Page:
Decreasing tire pressure will yield and increase in the slip angle produced by the tire. Good for rear tires, bad for front tires.

    Front tires - Increase the pressure in the front tires to yield the maximum amount of front grip.

    Rear tires - To create oversteer, you can either increase the tire pressures to reduce the contact patch, or you can reduce the tire pressure to increase the slip angle produced by the tire. I would recommend lowering the pressure. This method of inducing oversteer is much more consistent.

    This is a great section from Dennis Grant on Tire Pressures: Autocross to Win: Tire Pressures

    Alignment:

    1. Adjust your static camber to produce the largest possible contact patch.

    2. Add toe out to the front to promote turn in and to the rear to promote rotation.


    Part 5: Conclusion

    I would like to leave you with these thoughts in regard to suspension setup:

    1. Maximize front grip first and then dial the rear suspension to match.

    2. You can steer the car with the rear tires. Loose is fast.

    3. Everything with suspension tuning must be done in balance. It is the ability of the suspension tuner through the understanding and experience of all the different variables that allows them to find this balance. This is the art of suspension tuning, mixing all the correct parts to make the end result the best it can be.


    Thank you very much for reading this setup guide. It is by no means complete and is very much a work in progress. Please feel free to discuss items, make suggestions for improvements, correct any errors, or clarify any over simplifications I have made. I'm still very much growing my understanding of car setup, and will continue to learn over many years to come.


    Interesting reading:
    Dennis Grant - Autocross to Win
    I know the stock front and rear tire pressures are different, and I suppose that's typically true for any set of tires and I know it probably depends on a zillion factors, but what would you say is a safe difference in front vs rear tire pressure? Like, say the front calls for 44psi and the rear 38psi (hypothetically)... is that TOO MUCH of a difference? Where do you draw the line? 2psi difference? 4?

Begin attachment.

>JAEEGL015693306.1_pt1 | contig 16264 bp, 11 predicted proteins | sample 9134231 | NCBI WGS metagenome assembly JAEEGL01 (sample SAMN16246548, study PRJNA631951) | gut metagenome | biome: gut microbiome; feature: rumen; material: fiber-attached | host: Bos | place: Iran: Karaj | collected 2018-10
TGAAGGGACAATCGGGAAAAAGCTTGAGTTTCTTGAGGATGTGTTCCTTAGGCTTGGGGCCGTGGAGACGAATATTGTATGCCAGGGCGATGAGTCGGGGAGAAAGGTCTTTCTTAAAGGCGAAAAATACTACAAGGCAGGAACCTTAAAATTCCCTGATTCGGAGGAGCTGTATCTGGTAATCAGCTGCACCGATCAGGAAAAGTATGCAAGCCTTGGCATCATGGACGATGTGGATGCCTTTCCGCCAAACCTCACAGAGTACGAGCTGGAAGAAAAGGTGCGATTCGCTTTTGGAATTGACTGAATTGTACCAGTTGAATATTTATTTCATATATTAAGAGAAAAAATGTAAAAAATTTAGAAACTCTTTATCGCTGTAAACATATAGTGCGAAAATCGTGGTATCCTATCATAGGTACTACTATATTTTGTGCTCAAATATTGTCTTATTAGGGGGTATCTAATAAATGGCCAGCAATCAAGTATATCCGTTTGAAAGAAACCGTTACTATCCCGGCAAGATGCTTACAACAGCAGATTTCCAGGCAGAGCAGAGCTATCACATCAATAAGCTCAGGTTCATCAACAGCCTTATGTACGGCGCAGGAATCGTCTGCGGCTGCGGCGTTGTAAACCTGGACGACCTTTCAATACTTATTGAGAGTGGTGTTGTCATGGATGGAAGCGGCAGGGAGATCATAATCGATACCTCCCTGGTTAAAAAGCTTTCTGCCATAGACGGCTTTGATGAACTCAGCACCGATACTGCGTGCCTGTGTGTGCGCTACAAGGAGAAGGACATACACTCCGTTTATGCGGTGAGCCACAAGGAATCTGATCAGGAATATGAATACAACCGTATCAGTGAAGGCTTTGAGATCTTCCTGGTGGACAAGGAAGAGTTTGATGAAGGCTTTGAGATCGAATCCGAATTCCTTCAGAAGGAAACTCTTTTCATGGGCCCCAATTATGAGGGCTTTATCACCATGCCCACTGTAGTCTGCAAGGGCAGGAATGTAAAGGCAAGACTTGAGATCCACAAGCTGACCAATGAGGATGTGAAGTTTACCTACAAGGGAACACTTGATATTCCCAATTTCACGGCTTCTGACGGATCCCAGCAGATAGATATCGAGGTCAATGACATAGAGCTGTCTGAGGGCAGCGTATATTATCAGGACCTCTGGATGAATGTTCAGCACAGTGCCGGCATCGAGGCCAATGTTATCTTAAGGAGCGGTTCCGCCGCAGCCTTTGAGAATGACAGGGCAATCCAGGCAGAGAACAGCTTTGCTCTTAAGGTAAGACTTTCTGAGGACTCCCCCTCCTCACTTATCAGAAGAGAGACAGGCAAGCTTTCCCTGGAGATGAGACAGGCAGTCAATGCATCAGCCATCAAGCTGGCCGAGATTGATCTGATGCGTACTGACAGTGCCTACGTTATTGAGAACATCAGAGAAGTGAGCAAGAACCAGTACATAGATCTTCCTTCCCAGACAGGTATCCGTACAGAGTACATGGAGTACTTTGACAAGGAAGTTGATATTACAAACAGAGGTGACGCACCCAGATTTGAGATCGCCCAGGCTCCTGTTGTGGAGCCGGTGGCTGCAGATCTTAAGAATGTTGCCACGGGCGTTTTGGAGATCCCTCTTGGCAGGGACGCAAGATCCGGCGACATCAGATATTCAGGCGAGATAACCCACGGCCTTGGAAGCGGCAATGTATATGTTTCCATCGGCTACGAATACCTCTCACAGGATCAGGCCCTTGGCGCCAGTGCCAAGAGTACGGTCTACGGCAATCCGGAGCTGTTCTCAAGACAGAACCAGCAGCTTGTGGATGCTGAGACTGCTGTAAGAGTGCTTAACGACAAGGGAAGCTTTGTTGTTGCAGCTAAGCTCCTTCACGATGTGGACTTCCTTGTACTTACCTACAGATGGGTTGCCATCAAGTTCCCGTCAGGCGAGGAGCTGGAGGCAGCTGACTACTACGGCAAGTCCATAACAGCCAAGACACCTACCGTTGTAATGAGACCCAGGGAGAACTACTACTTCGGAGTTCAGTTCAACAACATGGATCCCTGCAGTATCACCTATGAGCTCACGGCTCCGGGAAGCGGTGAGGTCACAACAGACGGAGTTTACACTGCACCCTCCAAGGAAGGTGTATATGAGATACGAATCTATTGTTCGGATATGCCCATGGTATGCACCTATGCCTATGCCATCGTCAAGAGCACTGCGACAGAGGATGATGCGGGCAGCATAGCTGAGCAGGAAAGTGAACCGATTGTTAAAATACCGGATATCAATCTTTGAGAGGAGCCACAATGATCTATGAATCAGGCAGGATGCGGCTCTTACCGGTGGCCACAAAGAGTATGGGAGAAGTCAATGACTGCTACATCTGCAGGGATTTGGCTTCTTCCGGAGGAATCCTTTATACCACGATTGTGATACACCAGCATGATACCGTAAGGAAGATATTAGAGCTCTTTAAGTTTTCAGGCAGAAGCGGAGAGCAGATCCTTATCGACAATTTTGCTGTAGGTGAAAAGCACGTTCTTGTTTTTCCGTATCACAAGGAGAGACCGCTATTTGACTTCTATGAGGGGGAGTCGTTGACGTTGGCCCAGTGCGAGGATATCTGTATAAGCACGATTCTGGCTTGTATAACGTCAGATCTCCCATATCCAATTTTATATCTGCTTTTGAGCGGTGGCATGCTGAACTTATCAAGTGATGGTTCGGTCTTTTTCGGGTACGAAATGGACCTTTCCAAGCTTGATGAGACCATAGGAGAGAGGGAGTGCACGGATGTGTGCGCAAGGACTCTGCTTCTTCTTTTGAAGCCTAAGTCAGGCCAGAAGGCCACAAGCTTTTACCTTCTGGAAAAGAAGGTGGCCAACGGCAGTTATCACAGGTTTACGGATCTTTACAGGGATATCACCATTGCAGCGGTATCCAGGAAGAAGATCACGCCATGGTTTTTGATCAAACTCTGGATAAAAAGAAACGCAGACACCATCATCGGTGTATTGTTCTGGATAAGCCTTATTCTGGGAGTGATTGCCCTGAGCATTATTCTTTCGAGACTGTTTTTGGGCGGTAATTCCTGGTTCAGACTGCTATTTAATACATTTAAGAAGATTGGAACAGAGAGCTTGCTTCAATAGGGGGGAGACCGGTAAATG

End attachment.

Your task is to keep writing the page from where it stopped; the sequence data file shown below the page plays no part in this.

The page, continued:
16. #30
    Wrinklechops
    Quote Originally Posted by wrx wagone View Post
    Part 3: Suspension Components

    So how are all of the above changes to the vehicle dynamics accomplished? Luckily for us suspension designers have created suspension components that will allow us to control pitch, roll, and their rate of change.

    Springs - Allow us to control both pitch and roll.
    Swaybars - Allow us to control roll.
    Dampers - Allow us to control the rate of change in pitch and roll.

    With these suspension components and how they are able to influence the vehicle dynamics, this leads me to develop the following sequence for proper suspension setup:

    Step 1: Since your springs are the only suspension component that will control pitch, (while also affecting roll) you must first set your spring rates based on your pitch control.

    Note: This is the source of much compromise for a street setup. You may find that the spring stiffness that yields the best results for handling are not the most ideally suited for comfort and daily driving. Comfort may very well become the driving factor in your selection of springs.

    Step 2: Now that you have selected springs and those springs have not only changed the pitch but have also changed the amount of roll in the vehicle, we must set the swaybars to produce the desired roll stiffness.

    Step 3: With springs and swaybars in place and dampers which are properly matched to the springs, we will now adjust the dampers to create the proper rate of change of both pitch and roll.

    Damper tuning articles:
    Koni Road Racing Setup Guide
    Neil Roberts Article on Shock Tuning



    Part 4: Real World Tuning Procedure

    At least in my mind with the basis of this procedure routed in the procedure as outlined above, the process for proper suspension tuning as based on the performance of the vehicle through a corner becomes as described below:

    Step 1: Alignment
    Start with a basic alignment. At least -2.0 front camber and about -1.5 rear camber with zero toe.


    Step 2: Testing and Data Acquisition


    This step is where you must break a corner into three separate parts and focus on what the car is doing or not doing during each of these three parts.

    1. Corner entry:
    Corner entry is completely front suspension related. How the car behaves at corner entry will tell you all of the following things about your front suspension:

    a) Pitch. How hard have you stood the car on it's nose during braking into this corner? Do you need stiffer springs - too much dive and unloading the rear end of the car? Do you need softer springs - too little weight transfer to load the front tires sufficiently to maximize braking?